Be sure to check out both of these winners this month, and thank them for contributing their blood, sweat and tears to the rich local music scene that makes Nashville amazing! 

 -Terra James-Jura



May 01, 2014

Mark your calendars, May 6th is an important day. That’s when the album “...And the Walls of the City will Shake” will be coming at you. If you haven’t heard of The Colored Parade (aka the product of multi-intrumentalist Andrew Adkin’s experimentations) check it out. The newest single is called “Hysterically Speaking”. “Hysterically Speaking” has very thought provoking lyrics that are mainly sad, but a little happy, thanks to a melody and quirky instrumentation keep the tune upbeat. This song is available for free download, or you can pre-order it on Amazon. You know you want to. –Amanda Aydelott

April 30, 2014

Bobby Bare Jr. released his 7th album, “Undefeated,” on April 15th, after 4 years of dormancy.  Recorded with Lambchop’s Mark Nevers, it’s everything you can want in a Bobby Bare Jr. album: sharp pop sensibility fortified with distortion and the bracing bite of good ol’ rock and roll, visitation of grave subject matter with his congenial sense of humor. In short, Bobby Bare Jr. feels your pain, and can articulate it in a way that will make you smile.  He nails the universal longing to flip the bird to the daily grind in “The Big Time.”   

The release show will be at Mercy  Lounge this Saturday, May 3rd.  Bobby Bare Sr., Cory Branan and Birdcloud will be joining in to make it a night as irreverent as it is heartfelt.  If you need more Bobby Bare Jr. immediately, check out this trailer for “Don’t Follow Me (I’m Lost),” a documentary on Bare Jr. created by William Tyler and Reelhouse. –Terra James-Jura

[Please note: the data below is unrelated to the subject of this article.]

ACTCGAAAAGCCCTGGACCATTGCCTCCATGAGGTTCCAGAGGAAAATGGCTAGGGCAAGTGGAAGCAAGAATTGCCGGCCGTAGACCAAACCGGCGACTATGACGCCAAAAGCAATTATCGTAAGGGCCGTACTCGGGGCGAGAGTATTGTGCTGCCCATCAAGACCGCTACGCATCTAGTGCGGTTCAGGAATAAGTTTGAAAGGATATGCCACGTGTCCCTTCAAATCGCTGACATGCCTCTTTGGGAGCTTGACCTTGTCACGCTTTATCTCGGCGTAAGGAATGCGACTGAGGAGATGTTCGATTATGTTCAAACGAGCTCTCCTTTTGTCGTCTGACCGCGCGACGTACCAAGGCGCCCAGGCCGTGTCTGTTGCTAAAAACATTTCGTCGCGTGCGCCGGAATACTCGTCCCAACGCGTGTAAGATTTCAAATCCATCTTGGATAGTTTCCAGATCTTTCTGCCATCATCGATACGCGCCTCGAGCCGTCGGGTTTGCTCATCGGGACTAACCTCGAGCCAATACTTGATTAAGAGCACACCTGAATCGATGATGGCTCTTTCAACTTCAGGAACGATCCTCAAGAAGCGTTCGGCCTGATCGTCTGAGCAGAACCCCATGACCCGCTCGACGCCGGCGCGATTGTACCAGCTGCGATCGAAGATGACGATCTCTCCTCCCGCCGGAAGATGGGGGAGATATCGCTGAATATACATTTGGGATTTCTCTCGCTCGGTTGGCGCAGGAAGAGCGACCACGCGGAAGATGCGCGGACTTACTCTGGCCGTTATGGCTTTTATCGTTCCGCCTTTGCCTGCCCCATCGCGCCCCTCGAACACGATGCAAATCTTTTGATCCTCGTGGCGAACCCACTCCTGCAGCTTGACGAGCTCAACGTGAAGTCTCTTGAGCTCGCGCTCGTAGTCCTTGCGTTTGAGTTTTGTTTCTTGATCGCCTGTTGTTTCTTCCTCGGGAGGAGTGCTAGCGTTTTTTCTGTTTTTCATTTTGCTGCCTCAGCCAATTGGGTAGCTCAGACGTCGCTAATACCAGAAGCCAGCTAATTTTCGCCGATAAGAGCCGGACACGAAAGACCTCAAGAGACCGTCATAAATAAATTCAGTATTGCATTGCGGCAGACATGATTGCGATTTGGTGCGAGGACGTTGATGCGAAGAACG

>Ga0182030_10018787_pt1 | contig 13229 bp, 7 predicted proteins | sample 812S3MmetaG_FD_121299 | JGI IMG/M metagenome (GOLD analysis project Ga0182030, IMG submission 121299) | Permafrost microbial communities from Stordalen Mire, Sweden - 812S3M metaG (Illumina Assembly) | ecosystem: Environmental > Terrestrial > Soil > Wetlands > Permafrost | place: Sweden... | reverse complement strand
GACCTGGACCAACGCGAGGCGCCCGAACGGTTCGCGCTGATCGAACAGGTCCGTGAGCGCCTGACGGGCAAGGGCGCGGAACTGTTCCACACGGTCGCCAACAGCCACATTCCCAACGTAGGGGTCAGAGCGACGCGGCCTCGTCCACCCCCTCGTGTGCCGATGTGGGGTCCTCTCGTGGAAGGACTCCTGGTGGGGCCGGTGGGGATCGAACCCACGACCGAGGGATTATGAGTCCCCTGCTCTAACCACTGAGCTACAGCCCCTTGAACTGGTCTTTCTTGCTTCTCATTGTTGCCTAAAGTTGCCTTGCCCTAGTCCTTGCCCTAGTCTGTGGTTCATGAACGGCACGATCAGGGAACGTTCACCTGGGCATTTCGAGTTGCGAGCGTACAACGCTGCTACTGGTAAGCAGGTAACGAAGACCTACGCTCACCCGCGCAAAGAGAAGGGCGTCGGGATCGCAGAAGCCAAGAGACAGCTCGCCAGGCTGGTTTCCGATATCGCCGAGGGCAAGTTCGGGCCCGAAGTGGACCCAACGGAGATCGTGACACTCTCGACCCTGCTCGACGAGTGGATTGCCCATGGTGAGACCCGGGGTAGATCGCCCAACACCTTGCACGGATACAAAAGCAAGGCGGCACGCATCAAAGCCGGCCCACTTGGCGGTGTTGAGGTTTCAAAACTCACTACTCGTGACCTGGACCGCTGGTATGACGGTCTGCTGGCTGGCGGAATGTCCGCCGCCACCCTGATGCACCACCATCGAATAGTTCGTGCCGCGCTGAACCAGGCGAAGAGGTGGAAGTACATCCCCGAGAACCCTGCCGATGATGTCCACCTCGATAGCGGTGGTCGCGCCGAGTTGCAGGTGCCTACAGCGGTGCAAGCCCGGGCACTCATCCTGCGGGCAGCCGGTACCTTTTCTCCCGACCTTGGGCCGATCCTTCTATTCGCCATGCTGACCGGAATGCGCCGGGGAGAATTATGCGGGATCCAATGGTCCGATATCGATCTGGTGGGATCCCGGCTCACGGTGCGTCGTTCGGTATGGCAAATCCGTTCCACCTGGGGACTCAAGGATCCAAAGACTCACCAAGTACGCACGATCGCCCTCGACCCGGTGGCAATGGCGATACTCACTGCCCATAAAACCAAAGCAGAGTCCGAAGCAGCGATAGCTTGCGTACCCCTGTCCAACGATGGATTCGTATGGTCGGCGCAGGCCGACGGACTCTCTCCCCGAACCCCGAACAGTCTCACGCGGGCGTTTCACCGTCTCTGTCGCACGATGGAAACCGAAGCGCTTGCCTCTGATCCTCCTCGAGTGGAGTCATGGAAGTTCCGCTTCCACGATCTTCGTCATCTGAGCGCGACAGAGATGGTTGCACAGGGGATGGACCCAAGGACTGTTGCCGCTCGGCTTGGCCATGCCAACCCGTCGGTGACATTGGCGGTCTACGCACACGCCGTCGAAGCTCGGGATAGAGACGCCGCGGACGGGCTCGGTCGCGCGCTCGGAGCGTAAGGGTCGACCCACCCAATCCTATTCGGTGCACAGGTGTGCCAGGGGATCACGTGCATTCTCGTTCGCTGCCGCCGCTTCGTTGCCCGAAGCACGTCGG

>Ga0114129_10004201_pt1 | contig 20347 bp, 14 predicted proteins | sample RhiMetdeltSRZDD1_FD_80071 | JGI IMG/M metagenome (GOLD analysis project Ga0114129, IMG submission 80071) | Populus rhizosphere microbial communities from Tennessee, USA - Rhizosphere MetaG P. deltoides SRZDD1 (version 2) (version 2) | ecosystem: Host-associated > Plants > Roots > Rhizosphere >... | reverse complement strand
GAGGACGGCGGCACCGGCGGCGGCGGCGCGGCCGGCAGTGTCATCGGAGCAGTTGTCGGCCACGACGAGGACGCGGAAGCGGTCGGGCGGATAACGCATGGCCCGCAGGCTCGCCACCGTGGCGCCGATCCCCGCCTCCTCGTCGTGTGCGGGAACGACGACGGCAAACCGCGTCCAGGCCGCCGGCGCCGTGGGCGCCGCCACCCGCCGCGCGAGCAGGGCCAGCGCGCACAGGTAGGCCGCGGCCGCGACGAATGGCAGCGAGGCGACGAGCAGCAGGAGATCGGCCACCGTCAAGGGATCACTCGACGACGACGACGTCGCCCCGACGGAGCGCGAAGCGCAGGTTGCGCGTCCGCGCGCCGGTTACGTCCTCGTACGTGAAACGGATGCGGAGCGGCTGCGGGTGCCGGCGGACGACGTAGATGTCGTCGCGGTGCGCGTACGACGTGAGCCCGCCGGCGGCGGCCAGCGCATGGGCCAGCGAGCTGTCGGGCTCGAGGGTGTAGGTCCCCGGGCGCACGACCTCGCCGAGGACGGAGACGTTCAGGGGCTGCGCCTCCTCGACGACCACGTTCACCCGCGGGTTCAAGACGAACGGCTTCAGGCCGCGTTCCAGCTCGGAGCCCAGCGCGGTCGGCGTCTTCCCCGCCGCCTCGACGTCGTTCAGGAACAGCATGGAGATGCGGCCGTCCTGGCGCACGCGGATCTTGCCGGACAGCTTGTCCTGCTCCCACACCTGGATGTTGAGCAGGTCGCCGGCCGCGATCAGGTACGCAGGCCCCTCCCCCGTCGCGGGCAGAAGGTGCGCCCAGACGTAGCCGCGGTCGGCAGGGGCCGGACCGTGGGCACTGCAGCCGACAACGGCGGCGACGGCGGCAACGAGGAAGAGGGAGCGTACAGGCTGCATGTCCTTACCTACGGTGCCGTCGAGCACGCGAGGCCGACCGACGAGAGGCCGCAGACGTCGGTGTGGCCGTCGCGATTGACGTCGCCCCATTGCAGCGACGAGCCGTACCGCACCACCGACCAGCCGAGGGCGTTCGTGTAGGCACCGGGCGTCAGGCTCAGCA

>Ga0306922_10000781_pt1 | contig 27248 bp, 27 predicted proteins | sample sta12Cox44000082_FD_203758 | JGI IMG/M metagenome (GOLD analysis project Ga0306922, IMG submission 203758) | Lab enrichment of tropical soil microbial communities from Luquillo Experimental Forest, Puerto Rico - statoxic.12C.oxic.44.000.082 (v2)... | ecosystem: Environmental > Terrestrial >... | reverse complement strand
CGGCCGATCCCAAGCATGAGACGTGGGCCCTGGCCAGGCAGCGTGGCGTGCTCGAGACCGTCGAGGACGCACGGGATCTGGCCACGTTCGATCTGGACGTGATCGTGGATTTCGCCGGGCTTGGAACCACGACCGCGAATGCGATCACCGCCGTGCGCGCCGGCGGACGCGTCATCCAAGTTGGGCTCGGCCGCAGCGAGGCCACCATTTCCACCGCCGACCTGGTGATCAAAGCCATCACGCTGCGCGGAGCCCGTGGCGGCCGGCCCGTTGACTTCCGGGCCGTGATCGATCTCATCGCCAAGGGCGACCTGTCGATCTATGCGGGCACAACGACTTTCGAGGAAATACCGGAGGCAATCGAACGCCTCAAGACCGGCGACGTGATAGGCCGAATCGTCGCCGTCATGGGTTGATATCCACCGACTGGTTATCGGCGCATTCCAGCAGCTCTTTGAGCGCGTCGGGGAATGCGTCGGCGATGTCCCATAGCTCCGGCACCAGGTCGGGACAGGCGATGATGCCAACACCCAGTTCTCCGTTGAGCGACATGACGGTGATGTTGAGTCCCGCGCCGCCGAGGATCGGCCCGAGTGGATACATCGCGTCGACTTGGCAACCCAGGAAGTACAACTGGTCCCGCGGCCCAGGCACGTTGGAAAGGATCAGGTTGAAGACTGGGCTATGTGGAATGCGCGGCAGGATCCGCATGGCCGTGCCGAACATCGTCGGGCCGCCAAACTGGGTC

April 29, 2014

80's babies ought to feel a wave of warm fuzzies listening to Trinity Schill Kill's "Would You Be My Lover?" (the intro could be lifted right out of "Billie Jean.") The electronic duo combines bare-bones grooves with Reagan-era synthesizers to arrive at a song that's a little throwback, a little hokey, and entirely danceable. The band just put up three tracks on Soundcloud, and have been playing a few shows around Nashville as of late, the next of which at The East Room May 20th with Brother Lover.  -Terra James-Jura

April 27, 2014

Earlier in April, this editor made the trip out to Hermitage to sit down with The Daily Howl, Reader’s Choice winners of The Deli Nashville’s Best Emerging Artist of 2013 Poll. Between their hyperactive stage show, devotion to specific era of the Beatles career, and savvy promotion tactics, The Daily Howl are a powerhouse of a band that demanded their own feature this Friday. Read on to learn more about their history, social media strategies, and the worst place to get a burger in North Carolina. -Terra James-Jura

April 25, 2014

Which of These Local Acts Should Be Our Next Nashville Artist of the Month?